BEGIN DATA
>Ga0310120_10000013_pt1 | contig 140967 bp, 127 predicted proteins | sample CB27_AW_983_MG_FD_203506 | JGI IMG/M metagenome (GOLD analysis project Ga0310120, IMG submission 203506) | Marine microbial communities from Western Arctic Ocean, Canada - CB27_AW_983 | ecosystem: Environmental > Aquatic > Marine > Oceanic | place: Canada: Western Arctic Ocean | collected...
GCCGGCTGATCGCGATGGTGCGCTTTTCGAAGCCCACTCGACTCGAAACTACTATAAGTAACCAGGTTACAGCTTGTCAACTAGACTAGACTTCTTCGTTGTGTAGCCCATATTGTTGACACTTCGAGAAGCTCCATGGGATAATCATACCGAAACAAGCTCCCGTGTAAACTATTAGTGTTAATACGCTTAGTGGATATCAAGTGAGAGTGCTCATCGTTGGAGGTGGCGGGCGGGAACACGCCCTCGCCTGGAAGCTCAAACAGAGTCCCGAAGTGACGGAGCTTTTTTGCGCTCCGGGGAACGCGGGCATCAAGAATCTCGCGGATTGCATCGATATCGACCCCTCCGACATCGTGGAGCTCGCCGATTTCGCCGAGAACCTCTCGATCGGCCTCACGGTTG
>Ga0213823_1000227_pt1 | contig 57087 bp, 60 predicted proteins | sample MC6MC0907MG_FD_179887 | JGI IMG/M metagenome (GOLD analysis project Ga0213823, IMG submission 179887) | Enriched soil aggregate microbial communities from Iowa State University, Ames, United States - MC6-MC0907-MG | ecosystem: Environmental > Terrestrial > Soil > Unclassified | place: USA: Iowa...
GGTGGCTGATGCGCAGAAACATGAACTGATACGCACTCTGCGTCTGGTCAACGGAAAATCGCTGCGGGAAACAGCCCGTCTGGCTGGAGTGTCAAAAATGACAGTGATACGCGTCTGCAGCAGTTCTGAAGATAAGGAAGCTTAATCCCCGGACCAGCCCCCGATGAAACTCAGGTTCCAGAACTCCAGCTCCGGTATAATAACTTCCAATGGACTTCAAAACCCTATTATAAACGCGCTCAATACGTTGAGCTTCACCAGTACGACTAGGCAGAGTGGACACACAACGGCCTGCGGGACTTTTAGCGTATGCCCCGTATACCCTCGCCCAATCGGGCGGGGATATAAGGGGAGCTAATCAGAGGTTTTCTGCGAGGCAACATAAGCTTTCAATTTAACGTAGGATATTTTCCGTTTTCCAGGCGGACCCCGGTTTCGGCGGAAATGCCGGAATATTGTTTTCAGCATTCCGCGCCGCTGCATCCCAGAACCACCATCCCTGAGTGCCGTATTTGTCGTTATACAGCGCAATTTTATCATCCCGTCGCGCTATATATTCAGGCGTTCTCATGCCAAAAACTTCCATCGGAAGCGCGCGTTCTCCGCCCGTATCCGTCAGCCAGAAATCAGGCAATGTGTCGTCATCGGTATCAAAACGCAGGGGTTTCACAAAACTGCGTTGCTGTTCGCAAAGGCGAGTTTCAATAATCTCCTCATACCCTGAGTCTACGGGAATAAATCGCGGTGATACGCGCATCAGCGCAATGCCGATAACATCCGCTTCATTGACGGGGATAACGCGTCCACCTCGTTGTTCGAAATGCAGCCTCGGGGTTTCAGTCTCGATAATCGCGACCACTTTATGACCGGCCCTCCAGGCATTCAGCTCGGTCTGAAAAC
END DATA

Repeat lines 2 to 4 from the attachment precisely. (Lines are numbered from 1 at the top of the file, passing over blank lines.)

GCCGGCTGATCGCGATGGTGCGCTTTTCGAAGCCCACTCGACTCGAAACTACTATAAGTAACCAGGTTACAGCTTGTCAACTAGACTAGACTTCTTCGTTGTGTAGCCCATATTGTTGACACTTCGAGAAGCTCCATGGGATAATCATACCGAAACAAGCTCCCGTGTAAACTATTAGTGTTAATACGCTTAGTGGATATCAAGTGAGAGTGCTCATCGTTGGAGGTGGCGGGCGGGAACACGCCCTCGCCTGGAAGCTCAAACAGAGTCCCGAAGTGACGGAGCTTTTTTGCGCTCCGGGGAACGCGGGCATCAAGAATCTCGCGGATTGCATCGATATCGACCCCTCCGACATCGTGGAGCTCGCCGATTTCGCCGAGAACCTCTCGATCGGCCTCACGGTTG
>Ga0213823_1000227_pt1 | contig 57087 bp, 60 predicted proteins | sample MC6MC0907MG_FD_179887 | JGI IMG/M metagenome (GOLD analysis project Ga0213823, IMG submission 179887) | Enriched soil aggregate microbial communities from Iowa State University, Ames, United States - MC6-MC0907-MG | ecosystem: Environmental > Terrestrial > Soil > Unclassified | place: USA: Iowa...
GGTGGCTGATGCGCAGAAACATGAACTGATACGCACTCTGCGTCTGGTCAACGGAAAATCGCTGCGGGAAACAGCCCGTCTGGCTGGAGTGTCAAAAATGACAGTGATACGCGTCTGCAGCAGTTCTGAAGATAAGGAAGCTTAATCCCCGGACCAGCCCCCGATGAAACTCAGGTTCCAGAACTCCAGCTCCGGTATAATAACTTCCAATGGACTTCAAAACCCTATTATAAACGCGCTCAATACGTTGAGCTTCACCAGTACGACTAGGCAGAGTGGACACACAACGGCCTGCGGGACTTTTAGCGTATGCCCCGTATACCCTCGCCCAATCGGGCGGGGATATAAGGGGAGCTAATCAGAGGTTTTCTGCGAGGCAACATAAGCTTTCAATTTAACGTAGGATATTTTCCGTTTTCCAGGCGGACCCCGGTTTCGGCGGAAATGCCGGAATATTGTTTTCAGCATTCCGCGCCGCTGCATCCCAGAACCACCATCCCTGAGTGCCGTATTTGTCGTTATACAGCGCAATTTTATCATCCCGTCGCGCTATATATTCAGGCGTTCTCATGCCAAAAACTTCCATCGGAAGCGCGCGTTCTCCGCCCGTATCCGTCAGCCAGAAATCAGGCAATGTGTCGTCATCGGTATCAAAACGCAGGGGTTTCACAAAACTGCGTTGCTGTTCGCAAAGGCGAGTTTCAATAATCTCCTCATACCCTGAGTCTACGGGAATAAATCGCGGTGATACGCGCATCAGCGCAATGCCGATAACATCCGCTTCATTGACGGGGATAACGCGTCCACCTCGTTGTTCGAAATGCAGCCTCGGGGTTTCAGTCTCGATAATCGCGACCACTTTATGACCGGCCCTCCAGGCATTCAGCTCGGTCTGAAAAC